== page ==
You know that story about how businesses large and small are steadfastly and uniformly opposed to raising the minimum wage? It’s the story that Chamber of Commerce and industry groups’ lobbyists peddle in the halls of Congress, in state legislatures and city councils across the country to try to stop minimum wage increases. And lawmakers who listen assume those lobbyists are speaking for a vast majority of the business owners and company executives who comprise their groups’ members. So of course many of those lawmakers will oppose raising the minimum wage, because they’re told by Chamber lobbyists it’s what business executives want.
Turns out, though, that story is fiction. Or, more precisely, it’s a lie. And a big, very big lie at that.
Last week, The Washington Post broke a story, based on leaked polling research conducted for a national umbrella group of chambers of commerce and other documents obtained by the Center for Media and Democracy, showing that 80 percent of CEOs, business owners and executives at companies of all sizes actually support raising the minimum wage in their states, while only 8 percent opposed.
Perhaps that’s worth repeating. By a margin of 80 to 8, a poll conducted late last year of one thousand business executives who are members of a local, state or national Chamber of Commerce shows overwhelming support for raising the minimum wage.
The poll was conducted by the opinion research firm LuntzGlobal, headed by leading Republican pollster Frank Luntz, on behalf of the Council of State Chambers, and described in a webinar for lobbyists and chamber officials presented by LuntzGlobal managing director David Merritt. Asked during the webinar specifically about the minimum wage as to whether the surveyed business executives “are worried about raising it, or do they actually want to see it raised,” Merritt answered “No, they actually support raising it,” adding “it’s undeniable that they support” raising the minimum wage.
“We’ve actually looked at this issue a number of different ways,” Merritt continued. “We’ve done focus groups on it, as part of policy discussions, and this is universal. If you’re fighting against the minimum wage increase, you’re fighting an uphill battle, because most Americans, even most Republicans are okay with raising the minimum wage.”
Raising the minimum wage is so broadly popular, Merritt conceded, that the best way he suggested for thwarting it is to try to focus on a host of “other priorities” as a means of diverting lawmakers’ and the public’s attention.
The webinar was clearly not intended to be for public consumption, but it’s undeniably public now.
Also notable in the poll are results showing very strong support from business executives for policies to mandate paid sick time (73 percent support; 16 percent oppose), maternity (72 to 9) and paternity leave (82 to 7), and fair scheduling (78 to 11) – all policies that Chamber of Commerce lobbyists strenuously oppose. And among a list of businesses’ priorities for lawmakers, “state preemption of local mandates” (such as higher local minimum wages and paid leave policies) came in dead last.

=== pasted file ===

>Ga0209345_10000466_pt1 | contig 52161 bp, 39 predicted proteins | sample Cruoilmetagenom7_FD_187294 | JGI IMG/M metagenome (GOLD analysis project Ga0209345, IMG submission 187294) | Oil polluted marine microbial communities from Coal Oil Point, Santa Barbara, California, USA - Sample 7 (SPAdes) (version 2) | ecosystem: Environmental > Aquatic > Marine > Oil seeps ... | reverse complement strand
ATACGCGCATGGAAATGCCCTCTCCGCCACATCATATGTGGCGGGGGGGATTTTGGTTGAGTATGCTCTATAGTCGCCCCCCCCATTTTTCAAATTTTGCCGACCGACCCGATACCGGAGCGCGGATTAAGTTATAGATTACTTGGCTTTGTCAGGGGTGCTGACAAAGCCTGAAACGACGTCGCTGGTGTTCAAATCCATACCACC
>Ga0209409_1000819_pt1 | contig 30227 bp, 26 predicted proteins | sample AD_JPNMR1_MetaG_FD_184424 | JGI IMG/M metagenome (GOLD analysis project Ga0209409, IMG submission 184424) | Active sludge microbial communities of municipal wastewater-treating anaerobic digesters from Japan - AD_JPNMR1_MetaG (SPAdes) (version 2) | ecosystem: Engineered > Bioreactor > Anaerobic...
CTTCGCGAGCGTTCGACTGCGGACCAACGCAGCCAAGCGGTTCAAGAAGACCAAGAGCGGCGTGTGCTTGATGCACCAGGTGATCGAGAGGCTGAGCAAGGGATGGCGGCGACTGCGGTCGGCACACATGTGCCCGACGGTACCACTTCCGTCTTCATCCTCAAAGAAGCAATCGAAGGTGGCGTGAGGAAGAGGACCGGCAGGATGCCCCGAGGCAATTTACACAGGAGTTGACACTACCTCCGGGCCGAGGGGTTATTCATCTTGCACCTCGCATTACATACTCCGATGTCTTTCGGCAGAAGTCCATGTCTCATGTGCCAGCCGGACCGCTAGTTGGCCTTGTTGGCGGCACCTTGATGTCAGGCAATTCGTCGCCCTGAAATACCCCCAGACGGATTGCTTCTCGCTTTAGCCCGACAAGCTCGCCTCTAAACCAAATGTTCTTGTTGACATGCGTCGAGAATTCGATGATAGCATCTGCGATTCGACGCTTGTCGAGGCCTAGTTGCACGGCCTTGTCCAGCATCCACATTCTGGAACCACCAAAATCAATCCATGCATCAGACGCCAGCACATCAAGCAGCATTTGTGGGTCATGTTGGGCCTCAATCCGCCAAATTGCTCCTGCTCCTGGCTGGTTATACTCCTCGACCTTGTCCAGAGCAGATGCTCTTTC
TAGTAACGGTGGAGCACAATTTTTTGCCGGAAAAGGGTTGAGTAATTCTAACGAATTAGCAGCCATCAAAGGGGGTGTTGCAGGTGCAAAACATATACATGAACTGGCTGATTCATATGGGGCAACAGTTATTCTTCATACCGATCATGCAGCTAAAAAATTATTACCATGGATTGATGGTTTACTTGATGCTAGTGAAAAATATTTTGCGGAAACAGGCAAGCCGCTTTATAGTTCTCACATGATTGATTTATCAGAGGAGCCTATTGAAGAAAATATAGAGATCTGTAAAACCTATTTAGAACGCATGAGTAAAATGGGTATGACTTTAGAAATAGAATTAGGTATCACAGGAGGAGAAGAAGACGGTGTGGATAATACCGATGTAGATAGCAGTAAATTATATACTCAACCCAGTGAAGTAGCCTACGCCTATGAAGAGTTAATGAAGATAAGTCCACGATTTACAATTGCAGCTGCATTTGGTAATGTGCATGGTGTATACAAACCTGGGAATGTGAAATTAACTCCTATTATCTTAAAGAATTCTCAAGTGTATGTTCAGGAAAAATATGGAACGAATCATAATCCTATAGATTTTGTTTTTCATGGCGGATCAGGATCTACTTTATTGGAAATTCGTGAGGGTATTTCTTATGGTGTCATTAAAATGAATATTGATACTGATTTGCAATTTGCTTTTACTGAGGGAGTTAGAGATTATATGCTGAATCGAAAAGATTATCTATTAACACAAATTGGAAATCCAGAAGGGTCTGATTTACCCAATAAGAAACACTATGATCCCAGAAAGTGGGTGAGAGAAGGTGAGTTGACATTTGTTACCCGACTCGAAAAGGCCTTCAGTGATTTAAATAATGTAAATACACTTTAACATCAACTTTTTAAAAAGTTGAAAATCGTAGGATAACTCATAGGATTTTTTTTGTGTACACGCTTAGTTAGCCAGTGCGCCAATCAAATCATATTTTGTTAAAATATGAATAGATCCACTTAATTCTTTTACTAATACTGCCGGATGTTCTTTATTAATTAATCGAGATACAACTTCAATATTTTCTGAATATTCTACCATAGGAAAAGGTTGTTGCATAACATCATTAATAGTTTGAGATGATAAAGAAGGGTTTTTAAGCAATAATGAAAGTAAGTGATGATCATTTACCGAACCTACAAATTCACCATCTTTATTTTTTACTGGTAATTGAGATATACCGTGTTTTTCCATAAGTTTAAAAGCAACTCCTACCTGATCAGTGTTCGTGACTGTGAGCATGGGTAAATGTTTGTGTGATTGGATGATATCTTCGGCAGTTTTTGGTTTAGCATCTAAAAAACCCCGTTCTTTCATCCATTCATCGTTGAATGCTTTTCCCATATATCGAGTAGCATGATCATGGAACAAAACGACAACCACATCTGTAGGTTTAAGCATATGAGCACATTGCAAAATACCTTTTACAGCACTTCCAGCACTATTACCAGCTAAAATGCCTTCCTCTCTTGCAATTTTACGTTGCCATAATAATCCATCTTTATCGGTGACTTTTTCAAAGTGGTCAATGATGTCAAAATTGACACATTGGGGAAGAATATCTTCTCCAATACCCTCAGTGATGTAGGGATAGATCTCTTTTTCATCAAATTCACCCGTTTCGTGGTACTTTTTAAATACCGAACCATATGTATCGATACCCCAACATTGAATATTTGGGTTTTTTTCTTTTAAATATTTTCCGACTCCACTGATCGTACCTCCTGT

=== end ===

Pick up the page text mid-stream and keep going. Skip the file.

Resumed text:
The Washington Post story exposing the chambers’ lobbyists’ lies on the minimum wage, and these other progressive workplace issues, came out on the same day that the governors of both California and New York signed into law historic measures putting their state minimum wages on a path to $15 per hour, with New York also enacting a new statewide paid family leave program and California expanding their paid sick days plan to cover more workers.
The LuntzGlobal poll of business executives is in no way an outlier. It is broadly aligned with results of polling conducted for the National Employment Law Project last year, which showed 75 percent of voters supporting a federal minimum wage increase to $12.50 by 2020, with 63 percent favoring a national $15 minimum wage. Among small business owners, a new poll shows 59 percent favor raising the minimum wage. And in New York this spring, the Brooklyn Chamber of Commerce, the Greater New York Chamber of Commerce, the Northeast Organic Farmers Association of New York, the Long Island African American Chamber of Commerce, and other groups and individual companies — with memberships totaling more than 32,000 small businesses across the state — all endorsed New York’s new $15 minimum wage.
The truth is that, among American businesses, it is only a relative handful of very wealthy and powerful companies (think Walmart) — ones with more than sufficient resources to be able to significantly raise pay for their lowest-paid workers — who prefer to funnel hundreds of millions, even billions of dollars into Chamber of Commerce and other industry groups’ lobbying and election efforts designed to beat back raising the minimum wage and keep wages as low as possible.
But now we know that they do not actually reflect the views of the clear majority of business owners and leaders. Despite the Chamber of Commerce’s attempts to disguise it, the emperor has no clothes.